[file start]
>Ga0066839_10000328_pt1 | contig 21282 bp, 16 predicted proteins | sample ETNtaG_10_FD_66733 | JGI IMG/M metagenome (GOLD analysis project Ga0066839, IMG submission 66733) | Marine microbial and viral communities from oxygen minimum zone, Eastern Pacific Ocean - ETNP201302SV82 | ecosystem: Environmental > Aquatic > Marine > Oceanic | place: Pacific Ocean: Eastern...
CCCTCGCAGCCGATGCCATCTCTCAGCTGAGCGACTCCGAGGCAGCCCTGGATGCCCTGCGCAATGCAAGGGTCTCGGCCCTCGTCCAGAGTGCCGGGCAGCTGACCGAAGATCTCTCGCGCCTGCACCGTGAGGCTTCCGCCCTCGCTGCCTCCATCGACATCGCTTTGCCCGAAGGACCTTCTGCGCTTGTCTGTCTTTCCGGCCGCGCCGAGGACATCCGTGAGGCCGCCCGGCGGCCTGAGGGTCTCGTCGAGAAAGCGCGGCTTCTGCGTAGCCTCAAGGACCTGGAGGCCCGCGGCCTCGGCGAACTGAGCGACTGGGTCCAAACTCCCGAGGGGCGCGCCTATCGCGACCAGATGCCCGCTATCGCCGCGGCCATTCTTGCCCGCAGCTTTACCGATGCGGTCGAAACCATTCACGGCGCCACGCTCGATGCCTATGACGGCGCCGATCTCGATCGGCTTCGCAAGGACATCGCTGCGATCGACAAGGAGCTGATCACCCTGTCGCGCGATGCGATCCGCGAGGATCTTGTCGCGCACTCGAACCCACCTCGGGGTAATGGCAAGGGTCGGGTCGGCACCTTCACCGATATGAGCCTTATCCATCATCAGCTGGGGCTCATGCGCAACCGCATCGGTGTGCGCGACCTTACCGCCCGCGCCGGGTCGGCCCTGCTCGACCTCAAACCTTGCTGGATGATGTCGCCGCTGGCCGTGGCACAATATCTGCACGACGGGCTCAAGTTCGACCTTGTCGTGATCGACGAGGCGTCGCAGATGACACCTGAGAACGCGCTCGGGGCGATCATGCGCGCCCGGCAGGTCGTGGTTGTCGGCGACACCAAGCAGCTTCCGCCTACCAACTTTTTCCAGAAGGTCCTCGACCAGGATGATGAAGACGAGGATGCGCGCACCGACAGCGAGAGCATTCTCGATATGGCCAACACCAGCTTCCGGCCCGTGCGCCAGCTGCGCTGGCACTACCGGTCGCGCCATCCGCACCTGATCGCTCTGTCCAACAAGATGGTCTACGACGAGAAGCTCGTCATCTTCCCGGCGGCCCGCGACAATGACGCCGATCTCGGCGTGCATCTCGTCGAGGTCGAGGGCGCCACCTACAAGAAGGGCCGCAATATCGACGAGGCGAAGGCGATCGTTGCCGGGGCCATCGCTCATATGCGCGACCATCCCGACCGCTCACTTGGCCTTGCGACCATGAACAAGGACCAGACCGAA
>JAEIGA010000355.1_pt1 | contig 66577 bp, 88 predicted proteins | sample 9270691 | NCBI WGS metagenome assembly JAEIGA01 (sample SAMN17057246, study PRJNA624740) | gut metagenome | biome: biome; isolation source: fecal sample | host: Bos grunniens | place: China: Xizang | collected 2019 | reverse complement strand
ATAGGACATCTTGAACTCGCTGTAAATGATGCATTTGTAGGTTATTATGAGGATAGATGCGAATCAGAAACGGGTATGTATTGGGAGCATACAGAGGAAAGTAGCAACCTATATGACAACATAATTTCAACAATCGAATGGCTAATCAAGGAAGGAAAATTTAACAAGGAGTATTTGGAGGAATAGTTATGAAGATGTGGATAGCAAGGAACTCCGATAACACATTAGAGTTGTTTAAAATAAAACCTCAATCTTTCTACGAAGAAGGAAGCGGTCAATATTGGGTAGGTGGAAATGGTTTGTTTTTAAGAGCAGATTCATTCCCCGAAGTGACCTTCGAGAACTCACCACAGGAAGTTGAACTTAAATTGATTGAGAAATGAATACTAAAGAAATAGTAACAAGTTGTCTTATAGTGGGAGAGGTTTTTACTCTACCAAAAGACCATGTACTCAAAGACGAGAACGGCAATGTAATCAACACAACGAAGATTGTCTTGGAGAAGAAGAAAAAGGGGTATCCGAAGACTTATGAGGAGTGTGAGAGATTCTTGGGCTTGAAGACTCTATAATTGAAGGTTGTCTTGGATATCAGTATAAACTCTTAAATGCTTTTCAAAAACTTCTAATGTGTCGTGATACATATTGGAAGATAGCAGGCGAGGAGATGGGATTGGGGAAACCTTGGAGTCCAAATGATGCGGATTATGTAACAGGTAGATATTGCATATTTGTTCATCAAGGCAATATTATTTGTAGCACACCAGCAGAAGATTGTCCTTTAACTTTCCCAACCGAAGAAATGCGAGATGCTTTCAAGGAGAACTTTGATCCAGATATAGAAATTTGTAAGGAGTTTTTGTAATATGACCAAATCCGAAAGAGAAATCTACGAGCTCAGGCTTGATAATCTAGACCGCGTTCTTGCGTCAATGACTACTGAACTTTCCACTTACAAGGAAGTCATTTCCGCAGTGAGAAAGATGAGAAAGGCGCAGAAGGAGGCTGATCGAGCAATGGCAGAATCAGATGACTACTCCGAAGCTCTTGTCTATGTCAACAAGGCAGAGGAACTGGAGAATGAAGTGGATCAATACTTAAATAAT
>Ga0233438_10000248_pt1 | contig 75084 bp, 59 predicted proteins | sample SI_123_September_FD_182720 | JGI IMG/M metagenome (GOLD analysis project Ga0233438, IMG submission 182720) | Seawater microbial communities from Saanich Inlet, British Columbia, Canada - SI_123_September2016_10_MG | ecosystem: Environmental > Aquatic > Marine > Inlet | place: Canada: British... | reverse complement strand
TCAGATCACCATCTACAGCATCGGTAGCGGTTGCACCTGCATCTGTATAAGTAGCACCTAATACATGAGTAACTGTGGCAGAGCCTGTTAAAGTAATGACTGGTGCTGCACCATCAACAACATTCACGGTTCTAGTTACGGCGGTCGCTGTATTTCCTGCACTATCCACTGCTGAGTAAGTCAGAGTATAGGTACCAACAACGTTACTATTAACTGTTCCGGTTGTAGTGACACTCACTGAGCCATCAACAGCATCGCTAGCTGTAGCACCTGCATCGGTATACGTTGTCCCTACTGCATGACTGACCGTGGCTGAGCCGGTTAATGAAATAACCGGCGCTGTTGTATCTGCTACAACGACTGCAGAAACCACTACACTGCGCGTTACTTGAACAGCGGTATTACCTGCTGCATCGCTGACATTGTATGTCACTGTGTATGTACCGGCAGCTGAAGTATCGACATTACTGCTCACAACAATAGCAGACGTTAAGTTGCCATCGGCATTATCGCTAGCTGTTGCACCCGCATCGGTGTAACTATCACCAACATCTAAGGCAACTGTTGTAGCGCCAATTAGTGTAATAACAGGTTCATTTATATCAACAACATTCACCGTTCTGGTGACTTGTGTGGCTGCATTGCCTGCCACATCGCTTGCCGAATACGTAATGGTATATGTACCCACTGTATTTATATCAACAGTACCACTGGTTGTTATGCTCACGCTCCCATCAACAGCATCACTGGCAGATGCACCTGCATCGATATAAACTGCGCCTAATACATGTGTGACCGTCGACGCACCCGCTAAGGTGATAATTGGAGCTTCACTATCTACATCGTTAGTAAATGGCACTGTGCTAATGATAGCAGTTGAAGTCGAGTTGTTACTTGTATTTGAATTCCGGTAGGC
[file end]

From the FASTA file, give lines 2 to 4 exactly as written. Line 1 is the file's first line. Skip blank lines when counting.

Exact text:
CCCTCGCAGCCGATGCCATCTCTCAGCTGAGCGACTCCGAGGCAGCCCTGGATGCCCTGCGCAATGCAAGGGTCTCGGCCCTCGTCCAGAGTGCCGGGCAGCTGACCGAAGATCTCTCGCGCCTGCACCGTGAGGCTTCCGCCCTCGCTGCCTCCATCGACATCGCTTTGCCCGAAGGACCTTCTGCGCTTGTCTGTCTTTCCGGCCGCGCCGAGGACATCCGTGAGGCCGCCCGGCGGCCTGAGGGTCTCGTCGAGAAAGCGCGGCTTCTGCGTAGCCTCAAGGACCTGGAGGCCCGCGGCCTCGGCGAACTGAGCGACTGGGTCCAAACTCCCGAGGGGCGCGCCTATCGCGACCAGATGCCCGCTATCGCCGCGGCCATTCTTGCCCGCAGCTTTACCGATGCGGTCGAAACCATTCACGGCGCCACGCTCGATGCCTATGACGGCGCCGATCTCGATCGGCTTCGCAAGGACATCGCTGCGATCGACAAGGAGCTGATCACCCTGTCGCGCGATGCGATCCGCGAGGATCTTGTCGCGCACTCGAACCCACCTCGGGGTAATGGCAAGGGTCGGGTCGGCACCTTCACCGATATGAGCCTTATCCATCATCAGCTGGGGCTCATGCGCAACCGCATCGGTGTGCGCGACCTTACCGCCCGCGCCGGGTCGGCCCTGCTCGACCTCAAACCTTGCTGGATGATGTCGCCGCTGGCCGTGGCACAATATCTGCACGACGGGCTCAAGTTCGACCTTGTCGTGATCGACGAGGCGTCGCAGATGACACCTGAGAACGCGCTCGGGGCGATCATGCGCGCCCGGCAGGTCGTGGTTGTCGGCGACACCAAGCAGCTTCCGCCTACCAACTTTTTCCAGAAGGTCCTCGACCAGGATGATGAAGACGAGGATGCGCGCACCGACAGCGAGAGCATTCTCGATATGGCCAACACCAGCTTCCGGCCCGTGCGCCAGCTGCGCTGGCACTACCGGTCGCGCCATCCGCACCTGATCGCTCTGTCCAACAAGATGGTCTACGACGAGAAGCTCGTCATCTTCCCGGCGGCCCGCGACAATGACGCCGATCTCGGCGTGCATCTCGTCGAGGTCGAGGGCGCCACCTACAAGAAGGGCCGCAATATCGACGAGGCGAAGGCGATCGTTGCCGGGGCCATCGCTCATATGCGCGACCATCCCGACCGCTCACTTGGCCTTGCGACCATGAACAAGGACCAGACCGAA
>JAEIGA010000355.1_pt1 | contig 66577 bp, 88 predicted proteins | sample 9270691 | NCBI WGS metagenome assembly JAEIGA01 (sample SAMN17057246, study PRJNA624740) | gut metagenome | biome: biome; isolation source: fecal sample | host: Bos grunniens | place: China: Xizang | collected 2019 | reverse complement strand
ATAGGACATCTTGAACTCGCTGTAAATGATGCATTTGTAGGTTATTATGAGGATAGATGCGAATCAGAAACGGGTATGTATTGGGAGCATACAGAGGAAAGTAGCAACCTATATGACAACATAATTTCAACAATCGAATGGCTAATCAAGGAAGGAAAATTTAACAAGGAGTATTTGGAGGAATAGTTATGAAGATGTGGATAGCAAGGAACTCCGATAACACATTAGAGTTGTTTAAAATAAAACCTCAATCTTTCTACGAAGAAGGAAGCGGTCAATATTGGGTAGGTGGAAATGGTTTGTTTTTAAGAGCAGATTCATTCCCCGAAGTGACCTTCGAGAACTCACCACAGGAAGTTGAACTTAAATTGATTGAGAAATGAATACTAAAGAAATAGTAACAAGTTGTCTTATAGTGGGAGAGGTTTTTACTCTACCAAAAGACCATGTACTCAAAGACGAGAACGGCAATGTAATCAACACAACGAAGATTGTCTTGGAGAAGAAGAAAAAGGGGTATCCGAAGACTTATGAGGAGTGTGAGAGATTCTTGGGCTTGAAGACTCTATAATTGAAGGTTGTCTTGGATATCAGTATAAACTCTTAAATGCTTTTCAAAAACTTCTAATGTGTCGTGATACATATTGGAAGATAGCAGGCGAGGAGATGGGATTGGGGAAACCTTGGAGTCCAAATGATGCGGATTATGTAACAGGTAGATATTGCATATTTGTTCATCAAGGCAATATTATTTGTAGCACACCAGCAGAAGATTGTCCTTTAACTTTCCCAACCGAAGAAATGCGAGATGCTTTCAAGGAGAACTTTGATCCAGATATAGAAATTTGTAAGGAGTTTTTGTAATATGACCAAATCCGAAAGAGAAATCTACGAGCTCAGGCTTGATAATCTAGACCGCGTTCTTGCGTCAATGACTACTGAACTTTCCACTTACAAGGAAGTCATTTCCGCAGTGAGAAAGATGAGAAAGGCGCAGAAGGAGGCTGATCGAGCAATGGCAGAATCAGATGACTACTCCGAAGCTCTTGTCTATGTCAACAAGGCAGAGGAACTGGAGAATGAAGTGGATCAATACTTAAATAAT